Many people rely on Google.com for the answers to all their questions. According to cnn.com the experts at Google were asked the most popular health-related searches of the past year, 2015. Google came up with the top nine questions.
“Is bronchitis contagious?”
Acute bronchitis is a chest cold occurring when the bronchial tubes get irritated and inflamed, producing mucus that makes you cough. It may or may not be the result of a bacterial infection.
“For the most part, bacterial bronchitis and airway inflammation are not contagious per se,” David L. Katz., MD, director of Yale University Prevention Research Center in New Haven, Conn. and founder of True Health Initiative. “Often, however, the precipitant for a bout of bronchitis is a viral infection of the upper airway-frequently called a cold-and these, of course, are contagious.”
“Is pneumonia contagious?”
“The answer here is a qualified ‘yes’,” Dr. Katz says, explaining that in most cases of pneumonia-an infection that causes the lung’s air sacs to fill with fluid-are bacterial. If in contact with someone suffering from bacterial pneumonia, it is possible to be transmitted to you. There are also strains of pneumonia that are viral rather than bacterial, and those are even more contagious. Pneumonia stops being contagious after coughing stops.
“How much water should I drink?”
“The easiest formula is to take your weight and divide it in half,” Keri Gans, RDN, a New York City-based nutrition consultant and author of The Small Change Diet, stated. “The number you get is the amount of water, in ounces, you should consume each day.”
For example, if you weigh 140 pounds, you should be drinking about 70 ounces (or nine cups) of water a day. However, you should take into consideration your temperature, if you’re exercising, and if you are pregnant or breastfeeding, in which cases you should be drinking more water.
“Another important thing to remember is that water isn’t the only way to meet your hydration needs,” Gans says. “Vegetables, fruit, and unsweetened beverages also count.”
“How many calories should I eat?”
“Calorie needs are based on age, height, weight, activity level, health status, and if you’re pregnant or breastfeeding,” Megan Roosevelt, RD, founder and CEO of Healthy Grocery Girl. “For the most accurate calorie intake calculations, you should meet with a registered dietician.”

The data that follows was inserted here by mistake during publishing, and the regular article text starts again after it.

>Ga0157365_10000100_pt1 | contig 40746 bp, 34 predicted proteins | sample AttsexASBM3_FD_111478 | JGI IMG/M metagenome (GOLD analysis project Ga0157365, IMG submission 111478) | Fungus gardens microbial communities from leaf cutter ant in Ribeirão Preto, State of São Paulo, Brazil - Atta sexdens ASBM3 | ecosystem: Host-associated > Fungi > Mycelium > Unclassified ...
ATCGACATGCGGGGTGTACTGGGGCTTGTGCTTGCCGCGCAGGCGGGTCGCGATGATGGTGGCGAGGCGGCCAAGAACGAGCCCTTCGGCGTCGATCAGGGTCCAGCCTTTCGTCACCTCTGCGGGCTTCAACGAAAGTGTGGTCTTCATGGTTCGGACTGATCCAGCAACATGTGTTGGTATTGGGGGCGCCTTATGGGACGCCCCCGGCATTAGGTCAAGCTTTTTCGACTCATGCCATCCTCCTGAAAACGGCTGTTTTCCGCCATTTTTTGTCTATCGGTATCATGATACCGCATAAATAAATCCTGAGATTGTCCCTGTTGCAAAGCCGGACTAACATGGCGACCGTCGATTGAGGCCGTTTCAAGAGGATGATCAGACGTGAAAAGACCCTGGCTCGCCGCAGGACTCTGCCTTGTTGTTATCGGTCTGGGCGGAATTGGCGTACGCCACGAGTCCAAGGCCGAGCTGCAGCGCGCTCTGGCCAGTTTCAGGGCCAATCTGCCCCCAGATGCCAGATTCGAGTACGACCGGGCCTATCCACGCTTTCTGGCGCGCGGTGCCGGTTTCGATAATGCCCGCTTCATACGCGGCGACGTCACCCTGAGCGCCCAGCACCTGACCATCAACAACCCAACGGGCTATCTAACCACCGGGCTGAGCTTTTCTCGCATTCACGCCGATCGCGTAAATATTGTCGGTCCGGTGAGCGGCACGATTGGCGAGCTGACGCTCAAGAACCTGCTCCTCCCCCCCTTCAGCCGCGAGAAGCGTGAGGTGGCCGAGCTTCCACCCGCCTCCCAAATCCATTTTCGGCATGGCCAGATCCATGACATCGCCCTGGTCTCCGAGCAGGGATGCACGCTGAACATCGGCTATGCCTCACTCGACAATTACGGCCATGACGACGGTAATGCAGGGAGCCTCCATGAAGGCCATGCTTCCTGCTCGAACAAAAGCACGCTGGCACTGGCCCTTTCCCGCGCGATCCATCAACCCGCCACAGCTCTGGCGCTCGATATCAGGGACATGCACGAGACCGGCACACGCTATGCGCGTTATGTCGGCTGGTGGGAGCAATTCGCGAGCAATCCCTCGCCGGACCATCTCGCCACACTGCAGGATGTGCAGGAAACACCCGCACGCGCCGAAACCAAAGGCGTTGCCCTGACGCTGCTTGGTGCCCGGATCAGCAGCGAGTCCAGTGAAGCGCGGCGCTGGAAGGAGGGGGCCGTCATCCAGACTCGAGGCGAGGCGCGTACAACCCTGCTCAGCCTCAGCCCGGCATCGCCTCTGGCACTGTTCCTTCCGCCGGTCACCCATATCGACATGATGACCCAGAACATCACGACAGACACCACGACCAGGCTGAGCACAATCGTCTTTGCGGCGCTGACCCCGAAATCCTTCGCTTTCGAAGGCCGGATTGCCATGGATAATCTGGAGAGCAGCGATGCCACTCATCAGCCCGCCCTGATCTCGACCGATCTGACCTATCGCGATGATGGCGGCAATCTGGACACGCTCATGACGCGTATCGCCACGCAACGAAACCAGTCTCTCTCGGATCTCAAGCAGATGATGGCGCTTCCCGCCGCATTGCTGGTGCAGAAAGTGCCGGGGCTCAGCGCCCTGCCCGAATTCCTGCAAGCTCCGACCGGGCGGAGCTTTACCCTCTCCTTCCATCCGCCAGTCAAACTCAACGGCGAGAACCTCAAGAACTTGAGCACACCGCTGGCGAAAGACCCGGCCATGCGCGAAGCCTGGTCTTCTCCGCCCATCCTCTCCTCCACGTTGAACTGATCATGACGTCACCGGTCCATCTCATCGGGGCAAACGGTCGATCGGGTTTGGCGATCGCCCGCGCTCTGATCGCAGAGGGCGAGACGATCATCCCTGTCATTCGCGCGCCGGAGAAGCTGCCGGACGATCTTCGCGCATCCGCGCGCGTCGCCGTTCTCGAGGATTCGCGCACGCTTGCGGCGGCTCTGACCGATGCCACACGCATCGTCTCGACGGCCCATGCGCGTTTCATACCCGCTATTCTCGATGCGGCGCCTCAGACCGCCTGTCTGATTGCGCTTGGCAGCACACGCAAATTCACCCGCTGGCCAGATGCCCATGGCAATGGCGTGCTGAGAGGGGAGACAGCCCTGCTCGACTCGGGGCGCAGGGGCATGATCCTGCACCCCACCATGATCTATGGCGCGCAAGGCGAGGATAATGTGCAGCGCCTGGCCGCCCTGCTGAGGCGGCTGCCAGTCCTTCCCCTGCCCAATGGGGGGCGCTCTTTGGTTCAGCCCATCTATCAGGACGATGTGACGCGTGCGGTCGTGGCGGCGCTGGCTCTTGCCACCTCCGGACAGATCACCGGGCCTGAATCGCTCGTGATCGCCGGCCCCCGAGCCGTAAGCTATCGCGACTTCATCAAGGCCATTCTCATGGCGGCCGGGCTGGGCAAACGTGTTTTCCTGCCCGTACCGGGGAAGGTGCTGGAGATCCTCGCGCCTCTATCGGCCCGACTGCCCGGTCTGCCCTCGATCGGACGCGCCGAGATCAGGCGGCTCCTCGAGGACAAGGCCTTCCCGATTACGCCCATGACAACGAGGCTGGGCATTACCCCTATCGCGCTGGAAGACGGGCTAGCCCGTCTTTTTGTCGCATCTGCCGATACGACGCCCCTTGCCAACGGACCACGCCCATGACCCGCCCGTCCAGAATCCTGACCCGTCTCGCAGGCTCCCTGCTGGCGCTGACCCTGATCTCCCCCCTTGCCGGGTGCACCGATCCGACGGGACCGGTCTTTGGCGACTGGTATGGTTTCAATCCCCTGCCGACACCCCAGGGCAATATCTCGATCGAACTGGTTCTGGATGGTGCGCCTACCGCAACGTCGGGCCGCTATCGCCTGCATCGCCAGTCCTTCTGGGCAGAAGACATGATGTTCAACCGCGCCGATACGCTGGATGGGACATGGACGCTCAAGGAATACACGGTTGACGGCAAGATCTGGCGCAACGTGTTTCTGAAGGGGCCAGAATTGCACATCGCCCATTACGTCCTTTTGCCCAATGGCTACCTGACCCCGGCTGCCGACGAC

“What is lupus?”
Lupus, short for systemic lupus erythematosus, is a chronic autoimmune disease that affects more than 1.5 million Americans. Depending on the severity, the disease can impact the skin, kidneys, joints, heart, nervous system, and blood cells. Lupus is notoriously difficult to diagnose and is often confused with rheumatoid arthritis which is a chronic progressive disease causing inflammation in the joints and resulting in painful deformity and immobility, especially in fingers, wrists, feet and ankles. They are often confused due to the symptoms varying widely from patient to patient and can include headaches, fatigue, joint pain, fever and rashes (such as a sunburn-like “butterfly rash” that spreads across the face).
“How far along am I?”
Physicians today have more accurate methods for determining how far along a pregnancy is compared to the past which was based on how large a woman’s abdomen was.
“The primary instrument we use now is an ultrasound to look at a fetus development,” Dr. Klein said. “In the first six weeks of pregnancy, you can also get a human chronic gonadotropin (HCG) blood test that measures the level of pregnancy hormone in your blood.”
“When do you ovulate?”
In women of reproductive age, ovulation takes place when an egg is released from the ovaries into the fallopian tubes, where it can then be fertilized by sperm.
“If you have a period once a month, you’re ovulating once a month,” Dr. Klien said. “And the time of ovulation is usually in the middle of that cycle, approximately two weeks after the day of your last period.”
“What is gluten?”
Gluten is a protein found in wheat, barley, rye.
“A diet without gluten “can be very healthy, or it can be junk food,” Dee Sandquist, RD, a Fairfield, Ohio-based nutritionist and spokesperson for the Academy of Nutrition and Dietetics said.
“How long does the flu last?”
“This varies to some extent with the strain each year, and obviously goes on longer if complications develop,” Dr. Katz said. “But the typical course of the flu is seven to ten days.”
You can prevent the virus from getting worse by drinking plenty of fluids, washing hands frequently and eating vitamin D-fortified foods like orange juice and yogurt.